As freshmen, the first few weeks of college can be daunting. Everything moves so fast. It seems that everyone is adjusting faster than you: making friends, finding significant others, compartmentalizing their high school and college selves — creating a home away from home. You start to feel like maybe you don’t belong, and maybe you never will. It may seem like you are a rarity, the exception to that prideful, hyped-up crowd of freshmen you saw during Orientation. You are not.
Your isolation may feel permanent; it may become hard to imagine a future in which you’ve found your place. It may feel like cold comfort to hear that adjusting takes time, but it’s the truth. I’ve been there. I’ve experienced the anxiety and loneliness that come with not immediately finding close friends and meaningful interactions. If you’re where I was, there’s very little I can say to make you feel better. However, you can gradually free yourself from isolation.
When you’re isolated, you’re slowly building a resistance to change. You can be completely miserable and find yourself incapable of doing the things that will make you feel better. You need to fight inertia.
The more time you spend inside your own head, the less available you are for others. As an introvert, I understand the need for solitude, but I also know that it is very easy to shut the world out completely.
Get out of your room. Freeing yourself from isolation means putting yourself out there. Yes, I know it’s terrifying, but it’s necessary.
Talk to people, but more importantly, listen to them. People feel safe and appreciated when others listen to them. They’re more likely to share important parts of themselves. They’ll also want to listen to you.
Open up. Share important parts of yourself; you can’t form meaningful relationships without being vulnerable. Show appreciation toward them for listening. If they exhibit no interest in listening to you after you’ve listened to them, they aren’t worth your time and effort.
Don’t settle for convenience and proximity. Your roommate and hall mates may not always be the best people for you. They may not be the ones who love and respect you. Don’t be afraid to seek new horizons. Talk to students in your classes and your professors. Join extracurricular clubs, activist organizations, intramural sports, religious organizations — anything. Most people you meet won’t become your closest friends, but some will, and many of the rest will say hello to you whenever you pass them. Those brief interactions can make you feel recognized and valued on campus.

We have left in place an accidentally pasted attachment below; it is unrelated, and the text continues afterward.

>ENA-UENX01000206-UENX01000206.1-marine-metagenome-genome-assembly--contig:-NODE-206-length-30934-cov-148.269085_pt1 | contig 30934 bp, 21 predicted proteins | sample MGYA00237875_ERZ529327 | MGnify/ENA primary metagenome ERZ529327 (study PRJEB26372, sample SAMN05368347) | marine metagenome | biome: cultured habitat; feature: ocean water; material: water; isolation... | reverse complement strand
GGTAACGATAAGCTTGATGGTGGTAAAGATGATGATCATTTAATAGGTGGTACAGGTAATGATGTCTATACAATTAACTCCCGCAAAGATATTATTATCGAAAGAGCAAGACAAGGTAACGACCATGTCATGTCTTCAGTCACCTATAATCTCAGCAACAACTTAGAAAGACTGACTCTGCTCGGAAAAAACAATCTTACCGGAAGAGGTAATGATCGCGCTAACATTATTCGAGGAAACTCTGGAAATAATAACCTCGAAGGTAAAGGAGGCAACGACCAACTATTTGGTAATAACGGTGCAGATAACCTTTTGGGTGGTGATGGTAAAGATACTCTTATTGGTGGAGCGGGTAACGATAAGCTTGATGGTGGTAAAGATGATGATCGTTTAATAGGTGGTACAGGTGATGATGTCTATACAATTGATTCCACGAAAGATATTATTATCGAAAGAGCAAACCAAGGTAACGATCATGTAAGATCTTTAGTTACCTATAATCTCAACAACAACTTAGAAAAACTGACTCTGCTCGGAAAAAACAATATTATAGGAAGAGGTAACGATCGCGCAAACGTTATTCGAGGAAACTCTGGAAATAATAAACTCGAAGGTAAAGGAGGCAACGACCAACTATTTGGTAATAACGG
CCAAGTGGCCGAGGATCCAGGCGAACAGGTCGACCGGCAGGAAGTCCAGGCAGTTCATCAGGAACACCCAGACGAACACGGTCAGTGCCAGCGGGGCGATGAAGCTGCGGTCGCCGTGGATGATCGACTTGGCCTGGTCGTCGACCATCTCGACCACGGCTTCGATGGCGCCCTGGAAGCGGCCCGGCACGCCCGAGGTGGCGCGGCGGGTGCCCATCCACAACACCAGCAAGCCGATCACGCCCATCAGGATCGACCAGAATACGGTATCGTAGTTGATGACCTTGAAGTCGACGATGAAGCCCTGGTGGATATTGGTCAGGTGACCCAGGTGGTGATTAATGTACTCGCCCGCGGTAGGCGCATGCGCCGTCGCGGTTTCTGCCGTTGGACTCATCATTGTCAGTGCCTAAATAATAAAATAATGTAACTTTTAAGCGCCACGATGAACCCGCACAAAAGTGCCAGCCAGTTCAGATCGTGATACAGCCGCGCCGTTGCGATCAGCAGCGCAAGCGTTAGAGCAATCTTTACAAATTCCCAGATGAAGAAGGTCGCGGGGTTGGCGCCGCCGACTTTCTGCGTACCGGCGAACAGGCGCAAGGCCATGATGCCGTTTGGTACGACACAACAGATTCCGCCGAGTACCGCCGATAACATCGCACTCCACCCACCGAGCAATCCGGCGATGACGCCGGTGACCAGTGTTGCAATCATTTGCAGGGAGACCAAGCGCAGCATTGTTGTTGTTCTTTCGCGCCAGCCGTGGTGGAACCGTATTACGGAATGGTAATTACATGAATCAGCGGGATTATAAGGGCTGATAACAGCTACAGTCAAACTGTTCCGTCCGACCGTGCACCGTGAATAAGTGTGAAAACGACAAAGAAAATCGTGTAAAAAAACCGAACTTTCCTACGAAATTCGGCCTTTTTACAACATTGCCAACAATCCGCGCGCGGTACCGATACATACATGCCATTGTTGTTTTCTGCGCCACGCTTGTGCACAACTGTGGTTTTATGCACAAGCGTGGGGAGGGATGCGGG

Finally, connect yourself inextricably to a community — be it the Tribe as a whole or your Dungeons and Dragons group. Make sure the people in that community see you, but more importantly, that they expect things from you. Be loyal to them, and expect loyalty in return. Fight for them, comfort them, see them at their best and worst. When they are lost, help them find their way.
Help lead your community, and have a stake in it, which is greater than yourself. Succeed and fail as part of that community.
Rarely happy on our own, we are inherently social beings. We are at our best when we are connecting. To break through your isolation, you have to connect. If it is any consolation to those who feel lonely and haven’t found their place, you are better connectors than you realize. Have faith in yourself — that you are worth another person’s connection — and you’ll find people who love you and who will make your time at the College meaningful.
Email Matt Camarda at firstname.lastname@example.org.